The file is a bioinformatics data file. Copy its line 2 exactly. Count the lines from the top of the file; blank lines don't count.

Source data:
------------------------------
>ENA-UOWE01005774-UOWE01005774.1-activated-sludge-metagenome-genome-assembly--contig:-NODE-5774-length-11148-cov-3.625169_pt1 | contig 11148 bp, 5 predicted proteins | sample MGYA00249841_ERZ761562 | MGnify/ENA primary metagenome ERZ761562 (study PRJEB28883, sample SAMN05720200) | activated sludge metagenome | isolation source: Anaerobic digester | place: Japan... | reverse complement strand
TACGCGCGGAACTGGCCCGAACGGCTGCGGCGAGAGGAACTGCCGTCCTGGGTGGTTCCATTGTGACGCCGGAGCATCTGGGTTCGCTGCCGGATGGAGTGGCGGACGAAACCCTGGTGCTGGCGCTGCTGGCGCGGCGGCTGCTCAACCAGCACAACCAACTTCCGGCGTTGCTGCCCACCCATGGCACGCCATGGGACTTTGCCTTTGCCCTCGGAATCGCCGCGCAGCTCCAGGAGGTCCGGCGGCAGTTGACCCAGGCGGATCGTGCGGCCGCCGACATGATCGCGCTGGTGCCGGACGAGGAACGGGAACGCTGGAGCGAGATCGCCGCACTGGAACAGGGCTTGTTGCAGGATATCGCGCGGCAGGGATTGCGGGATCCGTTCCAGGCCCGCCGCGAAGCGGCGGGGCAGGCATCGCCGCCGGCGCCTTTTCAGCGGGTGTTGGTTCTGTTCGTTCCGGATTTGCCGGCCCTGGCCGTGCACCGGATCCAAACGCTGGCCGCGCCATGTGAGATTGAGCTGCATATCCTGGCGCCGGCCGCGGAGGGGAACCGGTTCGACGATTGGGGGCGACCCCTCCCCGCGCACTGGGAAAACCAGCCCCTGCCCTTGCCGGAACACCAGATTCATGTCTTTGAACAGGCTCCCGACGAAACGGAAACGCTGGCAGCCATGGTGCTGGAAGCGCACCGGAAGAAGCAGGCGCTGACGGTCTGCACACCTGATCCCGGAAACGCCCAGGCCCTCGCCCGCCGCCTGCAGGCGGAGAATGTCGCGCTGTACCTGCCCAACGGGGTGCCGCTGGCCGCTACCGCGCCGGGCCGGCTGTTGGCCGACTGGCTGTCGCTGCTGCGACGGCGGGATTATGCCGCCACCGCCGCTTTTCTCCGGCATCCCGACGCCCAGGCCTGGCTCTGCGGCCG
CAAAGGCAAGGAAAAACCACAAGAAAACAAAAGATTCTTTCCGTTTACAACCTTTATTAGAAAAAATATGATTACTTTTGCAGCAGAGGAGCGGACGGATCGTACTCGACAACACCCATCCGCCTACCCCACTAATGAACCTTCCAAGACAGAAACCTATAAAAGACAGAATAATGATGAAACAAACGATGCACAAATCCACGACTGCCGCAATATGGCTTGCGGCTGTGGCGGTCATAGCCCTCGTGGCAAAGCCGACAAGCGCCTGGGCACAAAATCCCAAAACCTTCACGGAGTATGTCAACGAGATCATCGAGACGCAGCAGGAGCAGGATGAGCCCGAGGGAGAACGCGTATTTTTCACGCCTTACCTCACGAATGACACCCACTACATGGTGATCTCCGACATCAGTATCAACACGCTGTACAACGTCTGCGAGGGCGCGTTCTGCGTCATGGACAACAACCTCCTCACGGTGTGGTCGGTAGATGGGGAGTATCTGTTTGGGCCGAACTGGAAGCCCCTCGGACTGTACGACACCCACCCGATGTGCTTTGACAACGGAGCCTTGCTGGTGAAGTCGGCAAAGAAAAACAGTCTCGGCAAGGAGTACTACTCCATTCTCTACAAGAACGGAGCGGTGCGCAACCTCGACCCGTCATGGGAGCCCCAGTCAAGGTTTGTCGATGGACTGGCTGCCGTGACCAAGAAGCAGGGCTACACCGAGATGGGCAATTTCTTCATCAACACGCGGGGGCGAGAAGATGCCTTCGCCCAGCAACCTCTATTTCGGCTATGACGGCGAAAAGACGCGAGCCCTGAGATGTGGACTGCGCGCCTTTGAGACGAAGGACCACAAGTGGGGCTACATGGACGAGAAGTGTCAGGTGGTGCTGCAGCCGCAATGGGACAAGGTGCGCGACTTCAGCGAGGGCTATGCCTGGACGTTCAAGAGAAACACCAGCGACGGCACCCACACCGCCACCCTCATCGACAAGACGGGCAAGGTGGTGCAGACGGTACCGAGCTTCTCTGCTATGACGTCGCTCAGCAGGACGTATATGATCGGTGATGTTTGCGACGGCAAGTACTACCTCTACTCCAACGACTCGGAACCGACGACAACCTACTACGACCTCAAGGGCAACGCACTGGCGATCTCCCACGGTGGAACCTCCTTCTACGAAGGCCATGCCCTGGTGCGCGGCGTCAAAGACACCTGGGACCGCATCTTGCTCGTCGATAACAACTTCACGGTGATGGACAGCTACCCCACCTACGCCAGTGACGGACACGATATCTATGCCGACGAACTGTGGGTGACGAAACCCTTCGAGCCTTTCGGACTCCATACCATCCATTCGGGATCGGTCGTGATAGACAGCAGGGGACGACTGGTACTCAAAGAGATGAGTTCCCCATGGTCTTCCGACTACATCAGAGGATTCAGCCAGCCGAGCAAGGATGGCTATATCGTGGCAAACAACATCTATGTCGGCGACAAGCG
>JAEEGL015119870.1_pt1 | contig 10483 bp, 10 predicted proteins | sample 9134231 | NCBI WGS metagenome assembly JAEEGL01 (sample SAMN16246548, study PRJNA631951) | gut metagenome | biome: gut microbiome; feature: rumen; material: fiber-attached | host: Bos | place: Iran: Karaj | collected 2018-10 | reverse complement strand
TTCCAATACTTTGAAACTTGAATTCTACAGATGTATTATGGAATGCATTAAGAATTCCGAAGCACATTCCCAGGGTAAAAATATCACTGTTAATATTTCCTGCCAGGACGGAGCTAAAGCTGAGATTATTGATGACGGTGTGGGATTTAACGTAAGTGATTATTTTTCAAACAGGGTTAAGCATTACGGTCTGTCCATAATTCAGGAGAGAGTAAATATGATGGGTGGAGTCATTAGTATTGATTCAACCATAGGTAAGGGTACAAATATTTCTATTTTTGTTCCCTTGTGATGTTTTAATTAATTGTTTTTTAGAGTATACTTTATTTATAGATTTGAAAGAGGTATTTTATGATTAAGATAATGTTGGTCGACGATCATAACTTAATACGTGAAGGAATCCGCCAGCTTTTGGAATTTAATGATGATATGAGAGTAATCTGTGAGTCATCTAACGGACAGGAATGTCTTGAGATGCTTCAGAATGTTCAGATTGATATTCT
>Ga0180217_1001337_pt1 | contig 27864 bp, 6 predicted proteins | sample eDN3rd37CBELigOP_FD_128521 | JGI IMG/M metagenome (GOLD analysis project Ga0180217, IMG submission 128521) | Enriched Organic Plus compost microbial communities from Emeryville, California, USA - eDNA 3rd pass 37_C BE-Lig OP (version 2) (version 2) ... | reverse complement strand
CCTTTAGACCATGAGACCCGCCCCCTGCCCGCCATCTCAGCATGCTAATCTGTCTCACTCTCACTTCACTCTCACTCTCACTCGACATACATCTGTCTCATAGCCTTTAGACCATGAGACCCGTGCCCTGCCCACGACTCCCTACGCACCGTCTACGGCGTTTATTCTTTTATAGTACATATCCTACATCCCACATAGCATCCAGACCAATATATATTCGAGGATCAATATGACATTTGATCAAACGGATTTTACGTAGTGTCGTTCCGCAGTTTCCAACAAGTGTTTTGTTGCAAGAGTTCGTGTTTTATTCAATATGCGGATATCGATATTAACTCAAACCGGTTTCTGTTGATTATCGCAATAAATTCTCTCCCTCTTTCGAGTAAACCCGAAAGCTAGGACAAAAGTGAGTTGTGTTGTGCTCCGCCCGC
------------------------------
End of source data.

TACGCGCGGAACTGGCCCGAACGGCTGCGGCGAGAGGAACTGCCGTCCTGGGTGGTTCCATTGTGACGCCGGAGCATCTGGGTTCGCTGCCGGATGGAGTGGCGGACGAAACCCTGGTGCTGGCGCTGCTGGCGCGGCGGCTGCTCAACCAGCACAACCAACTTCCGGCGTTGCTGCCCACCCATGGCACGCCATGGGACTTTGCCTTTGCCCTCGGAATCGCCGCGCAGCTCCAGGAGGTCCGGCGGCAGTTGACCCAGGCGGATCGTGCGGCCGCCGACATGATCGCGCTGGTGCCGGACGAGGAACGGGAACGCTGGAGCGAGATCGCCGCACTGGAACAGGGCTTGTTGCAGGATATCGCGCGGCAGGGATTGCGGGATCCGTTCCAGGCCCGCCGCGAAGCGGCGGGGCAGGCATCGCCGCCGGCGCCTTTTCAGCGGGTGTTGGTTCTGTTCGTTCCGGATTTGCCGGCCCTGGCCGTGCACCGGATCCAAACGCTGGCCGCGCCATGTGAGATTGAGCTGCATATCCTGGCGCCGGCCGCGGAGGGGAACCGGTTCGACGATTGGGGGCGACCCCTCCCCGCGCACTGGGAAAACCAGCCCCTGCCCTTGCCGGAACACCAGATTCATGTCTTTGAACAGGCTCCCGACGAAACGGAAACGCTGGCAGCCATGGTGCTGGAAGCGCACCGGAAGAAGCAGGCGCTGACGGTCTGCACACCTGATCCCGGAAACGCCCAGGCCCTCGCCCGCCGCCTGCAGGCGGAGAATGTCGCGCTGTACCTGCCCAACGGGGTGCCGCTGGCCGCTACCGCGCCGGGCCGGCTGTTGGCCGACTGGCTGTCGCTGCTGCGACGGCGGGATTATGCCGCCACCGCCGCTTTTCTCCGGCATCCCGACGCCCAGGCCTGGCTCTGCGGCCG